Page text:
We don’t know anything about the work and personal interests of Mr. Luis Ubiñas. But he’s the in-coming president of the Ford Foundation. Ford is a premier public foundation working to promote a global civil society. We hope that Mr. Ubiñas will seize the initiative to fund a variety of efforts designed to foster a global democratic digital media environment. That means funding advocacy groups representing the interests of the public as both consumers and citizens (even if it means taking on the clients that he has worked with while at McKinsey and Co.); helping fund sustainable and responsible models for multi-platform and multi-media content production; promoting a diverse range of owned and operated services that reflect the interests of and are controlled by low-income and minority/new majority groups; helping journalism make the transition to the digital era; ensuring the new media truly contributes to electoral reform. Of course, dealing with the digital divide, open broadband networks, the future of public media, and privacy must also on the agenda. Such work must address the problems in the U.S., as politically thorny as they are. [We know there’s more to add to such a list. This is just starters].
This is not meant as a self-serving comment, as we’ve been funded by Ford in the past. It’s in the spirit of being on-the-record that someone with a great deal of media industry knowledge is taking over a key philanthropic institution. And it’s occurring during a critical turning point for the future of democratic communications, in the U.S. and everywhere else.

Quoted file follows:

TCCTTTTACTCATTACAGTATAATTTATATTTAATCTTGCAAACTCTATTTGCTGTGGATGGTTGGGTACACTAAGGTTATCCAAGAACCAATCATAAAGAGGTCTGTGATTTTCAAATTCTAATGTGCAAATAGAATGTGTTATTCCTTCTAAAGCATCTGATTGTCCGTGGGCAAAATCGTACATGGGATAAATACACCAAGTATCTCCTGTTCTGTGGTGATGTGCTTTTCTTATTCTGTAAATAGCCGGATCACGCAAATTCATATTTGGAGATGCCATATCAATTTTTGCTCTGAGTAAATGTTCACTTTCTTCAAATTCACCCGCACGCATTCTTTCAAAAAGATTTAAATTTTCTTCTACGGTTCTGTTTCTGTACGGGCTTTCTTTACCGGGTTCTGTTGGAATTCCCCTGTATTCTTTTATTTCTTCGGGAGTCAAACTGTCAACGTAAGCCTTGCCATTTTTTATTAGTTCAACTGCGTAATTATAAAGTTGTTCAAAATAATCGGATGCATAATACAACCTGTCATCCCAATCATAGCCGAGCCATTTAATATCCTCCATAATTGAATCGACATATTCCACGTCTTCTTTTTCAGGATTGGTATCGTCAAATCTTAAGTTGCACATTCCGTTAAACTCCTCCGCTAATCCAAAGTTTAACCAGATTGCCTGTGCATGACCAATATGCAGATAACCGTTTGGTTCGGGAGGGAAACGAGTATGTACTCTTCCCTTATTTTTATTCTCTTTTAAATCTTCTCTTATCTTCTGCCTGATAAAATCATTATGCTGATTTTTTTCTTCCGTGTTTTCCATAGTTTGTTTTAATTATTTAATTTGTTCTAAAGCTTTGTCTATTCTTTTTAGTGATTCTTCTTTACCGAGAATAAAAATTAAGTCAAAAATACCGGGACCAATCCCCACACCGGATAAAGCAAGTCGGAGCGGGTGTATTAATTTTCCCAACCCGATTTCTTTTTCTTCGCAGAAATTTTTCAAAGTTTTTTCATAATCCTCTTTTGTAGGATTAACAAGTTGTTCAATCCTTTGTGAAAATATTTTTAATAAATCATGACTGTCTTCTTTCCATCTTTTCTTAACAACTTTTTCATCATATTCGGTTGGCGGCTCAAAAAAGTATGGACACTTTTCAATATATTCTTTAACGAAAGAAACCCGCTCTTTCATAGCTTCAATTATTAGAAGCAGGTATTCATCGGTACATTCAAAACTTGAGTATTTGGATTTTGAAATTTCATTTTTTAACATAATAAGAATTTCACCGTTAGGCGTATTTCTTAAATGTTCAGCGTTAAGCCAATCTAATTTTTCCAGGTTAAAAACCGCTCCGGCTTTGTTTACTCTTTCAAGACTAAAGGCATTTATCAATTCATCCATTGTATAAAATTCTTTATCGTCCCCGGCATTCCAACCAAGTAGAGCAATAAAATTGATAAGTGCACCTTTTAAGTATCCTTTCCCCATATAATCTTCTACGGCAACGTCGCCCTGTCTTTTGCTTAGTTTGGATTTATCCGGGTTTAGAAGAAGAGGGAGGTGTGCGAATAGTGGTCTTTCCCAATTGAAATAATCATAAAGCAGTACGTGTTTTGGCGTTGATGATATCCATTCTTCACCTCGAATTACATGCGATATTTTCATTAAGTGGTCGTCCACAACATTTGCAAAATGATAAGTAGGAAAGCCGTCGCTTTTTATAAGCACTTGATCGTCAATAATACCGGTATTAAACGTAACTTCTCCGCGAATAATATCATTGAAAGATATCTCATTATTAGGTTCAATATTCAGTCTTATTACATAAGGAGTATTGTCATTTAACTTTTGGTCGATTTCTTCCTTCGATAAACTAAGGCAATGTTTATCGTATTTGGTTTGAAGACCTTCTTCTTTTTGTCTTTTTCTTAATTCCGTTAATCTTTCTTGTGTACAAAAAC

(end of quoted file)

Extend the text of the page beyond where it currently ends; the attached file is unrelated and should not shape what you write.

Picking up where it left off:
Here’s his bio from a Digital Hollywood conference: “Luis Ubiñas is a Director in McKinsey & Company’s West Coast Media, Entertainment and Technology Practice, dividing his time between offices in San Francisco and Los Angeles and also overseeing the practice in Seattle and Denver. Since joining the Firm in 1989, he has focused on serving media, communications and technology companies undergoing major change -entering or exiting businesses or redesigning core processes. Luis has extensive experience in the telecommunications and cable industries: helping build consumer high-speed data businesses; introducing advanced digital set-top boxes and services; and, now, helping design the early VOIP trials. In cable operations, he has worked with MSOs across a broad range of activities, including channel line-up standardization, rebuild prioritization, and purchasing. Luis’ work for other media companies has been operations-focused, helping several newspapers improve circulation and advertising sales and working with content companies to improve international distribution and developing digital distribution strategies. For technology companies, Luis has worked with early entrants in the home networking, digital set-top box manufacturers and other hardware providers. In addition, he has served a large number of technology start-ups as part of his work with venture capital firms. Before joining McKinsey, Luis worked at Booz, Allen & Hamilton, concentrating on marketing and strategy assignments. He also worked briefly as a reporter for the Los Angeles Times, The Wall Street Journal, and as assistant to the CEO of the Honduran beer and soft drink (Coca-Cola) monopoly. Luis has an A.B. in government, magna cum laude, from Harvard College, and an M.B.A. (Baker scholar) from Harvard Business School. He currently serves on the Boards of the Digital Coast Roundtable in Los Angeles and the SteppingStone Foundation in Boston.”

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